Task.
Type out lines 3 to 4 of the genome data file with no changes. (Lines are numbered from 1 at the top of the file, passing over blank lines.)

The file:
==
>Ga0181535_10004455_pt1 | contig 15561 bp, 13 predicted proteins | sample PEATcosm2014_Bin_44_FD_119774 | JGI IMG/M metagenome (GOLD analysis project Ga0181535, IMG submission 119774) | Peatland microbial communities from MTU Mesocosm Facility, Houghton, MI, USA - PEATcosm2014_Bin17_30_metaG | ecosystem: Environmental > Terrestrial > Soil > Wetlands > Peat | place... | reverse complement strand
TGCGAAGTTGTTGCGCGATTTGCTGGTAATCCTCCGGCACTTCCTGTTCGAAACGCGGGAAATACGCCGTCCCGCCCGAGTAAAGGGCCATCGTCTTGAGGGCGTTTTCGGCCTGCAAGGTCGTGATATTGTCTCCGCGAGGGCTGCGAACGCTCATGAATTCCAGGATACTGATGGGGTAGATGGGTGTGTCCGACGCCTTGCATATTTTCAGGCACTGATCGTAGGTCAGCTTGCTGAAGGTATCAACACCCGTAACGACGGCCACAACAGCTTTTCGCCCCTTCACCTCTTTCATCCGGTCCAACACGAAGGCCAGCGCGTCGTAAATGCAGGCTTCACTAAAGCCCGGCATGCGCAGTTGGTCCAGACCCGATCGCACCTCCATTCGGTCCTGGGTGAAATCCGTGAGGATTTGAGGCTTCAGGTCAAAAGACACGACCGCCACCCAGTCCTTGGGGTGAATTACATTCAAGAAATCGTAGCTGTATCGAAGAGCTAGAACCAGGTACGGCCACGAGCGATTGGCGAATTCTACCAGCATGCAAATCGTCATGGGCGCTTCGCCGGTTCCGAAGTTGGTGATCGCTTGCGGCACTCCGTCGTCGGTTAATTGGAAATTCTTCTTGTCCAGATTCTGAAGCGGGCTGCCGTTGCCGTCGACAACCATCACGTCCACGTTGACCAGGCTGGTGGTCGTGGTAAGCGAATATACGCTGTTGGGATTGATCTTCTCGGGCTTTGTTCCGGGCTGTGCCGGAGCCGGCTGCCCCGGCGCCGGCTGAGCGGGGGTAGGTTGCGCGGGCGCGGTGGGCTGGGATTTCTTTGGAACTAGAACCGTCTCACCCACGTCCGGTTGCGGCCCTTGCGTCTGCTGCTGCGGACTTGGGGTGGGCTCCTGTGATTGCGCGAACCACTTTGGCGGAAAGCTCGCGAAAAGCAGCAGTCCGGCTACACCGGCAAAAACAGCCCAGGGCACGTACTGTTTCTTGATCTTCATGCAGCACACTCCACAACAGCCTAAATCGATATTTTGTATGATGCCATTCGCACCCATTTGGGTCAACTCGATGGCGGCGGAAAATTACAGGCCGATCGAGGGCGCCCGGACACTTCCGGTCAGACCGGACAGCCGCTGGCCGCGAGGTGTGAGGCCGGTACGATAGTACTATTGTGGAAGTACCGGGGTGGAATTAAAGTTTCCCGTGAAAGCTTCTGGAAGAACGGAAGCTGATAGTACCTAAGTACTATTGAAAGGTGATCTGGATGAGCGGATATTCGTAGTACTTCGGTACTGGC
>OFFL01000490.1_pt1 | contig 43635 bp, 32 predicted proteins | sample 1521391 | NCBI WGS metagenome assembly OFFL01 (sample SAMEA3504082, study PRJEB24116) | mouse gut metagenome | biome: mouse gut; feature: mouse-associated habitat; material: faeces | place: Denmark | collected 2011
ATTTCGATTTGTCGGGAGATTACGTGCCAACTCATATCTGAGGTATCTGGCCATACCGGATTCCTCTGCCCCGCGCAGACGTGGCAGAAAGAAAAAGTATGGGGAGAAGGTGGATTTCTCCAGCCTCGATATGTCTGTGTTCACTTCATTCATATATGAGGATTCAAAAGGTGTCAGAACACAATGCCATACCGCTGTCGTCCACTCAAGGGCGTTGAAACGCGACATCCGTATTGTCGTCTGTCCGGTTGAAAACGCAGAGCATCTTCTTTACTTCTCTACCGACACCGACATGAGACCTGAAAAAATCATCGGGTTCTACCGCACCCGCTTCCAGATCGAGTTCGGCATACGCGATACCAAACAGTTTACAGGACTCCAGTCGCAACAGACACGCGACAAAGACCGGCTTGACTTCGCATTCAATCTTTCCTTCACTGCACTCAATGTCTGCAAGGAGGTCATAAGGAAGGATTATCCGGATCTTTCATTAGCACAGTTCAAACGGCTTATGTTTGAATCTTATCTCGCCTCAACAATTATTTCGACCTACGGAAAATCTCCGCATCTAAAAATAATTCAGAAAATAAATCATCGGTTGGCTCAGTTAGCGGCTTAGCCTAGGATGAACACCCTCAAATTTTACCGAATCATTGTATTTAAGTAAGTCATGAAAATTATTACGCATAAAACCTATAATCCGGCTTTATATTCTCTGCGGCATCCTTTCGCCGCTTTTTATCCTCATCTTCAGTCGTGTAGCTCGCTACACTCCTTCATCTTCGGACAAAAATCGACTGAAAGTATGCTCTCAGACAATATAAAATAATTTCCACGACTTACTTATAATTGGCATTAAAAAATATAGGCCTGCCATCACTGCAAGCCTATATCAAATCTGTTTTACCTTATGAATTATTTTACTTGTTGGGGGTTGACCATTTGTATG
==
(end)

>OFFL01000490.1_pt1 | contig 43635 bp, 32 predicted proteins | sample 1521391 | NCBI WGS metagenome assembly OFFL01 (sample SAMEA3504082, study PRJEB24116) | mouse gut metagenome | biome: mouse gut; feature: mouse-associated habitat; material: faeces | place: Denmark | collected 2011
ATTTCGATTTGTCGGGAGATTACGTGCCAACTCATATCTGAGGTATCTGGCCATACCGGATTCCTCTGCCCCGCGCAGACGTGGCAGAAAGAAAAAGTATGGGGAGAAGGTGGATTTCTCCAGCCTCGATATGTCTGTGTTCACTTCATTCATATATGAGGATTCAAAAGGTGTCAGAACACAATGCCATACCGCTGTCGTCCACTCAAGGGCGTTGAAACGCGACATCCGTATTGTCGTCTGTCCGGTTGAAAACGCAGAGCATCTTCTTTACTTCTCTACCGACACCGACATGAGACCTGAAAAAATCATCGGGTTCTACCGCACCCGCTTCCAGATCGAGTTCGGCATACGCGATACCAAACAGTTTACAGGACTCCAGTCGCAACAGACACGCGACAAAGACCGGCTTGACTTCGCATTCAATCTTTCCTTCACTGCACTCAATGTCTGCAAGGAGGTCATAAGGAAGGATTATCCGGATCTTTCATTAGCACAGTTCAAACGGCTTATGTTTGAATCTTATCTCGCCTCAACAATTATTTCGACCTACGGAAAATCTCCGCATCTAAAAATAATTCAGAAAATAAATCATCGGTTGGCTCAGTTAGCGGCTTAGCCTAGGATGAACACCCTCAAATTTTACCGAATCATTGTATTTAAGTAAGTCATGAAAATTATTACGCATAAAACCTATAATCCGGCTTTATATTCTCTGCGGCATCCTTTCGCCGCTTTTTATCCTCATCTTCAGTCGTGTAGCTCGCTACACTCCTTCATCTTCGGACAAAAATCGACTGAAAGTATGCTCTCAGACAATATAAAATAATTTCCACGACTTACTTATAATTGGCATTAAAAAATATAGGCCTGCCATCACTGCAAGCCTATATCAAATCTGTTTTACCTTATGAATTATTTTACTTGTTGGGGGTTGACCATTTGTATG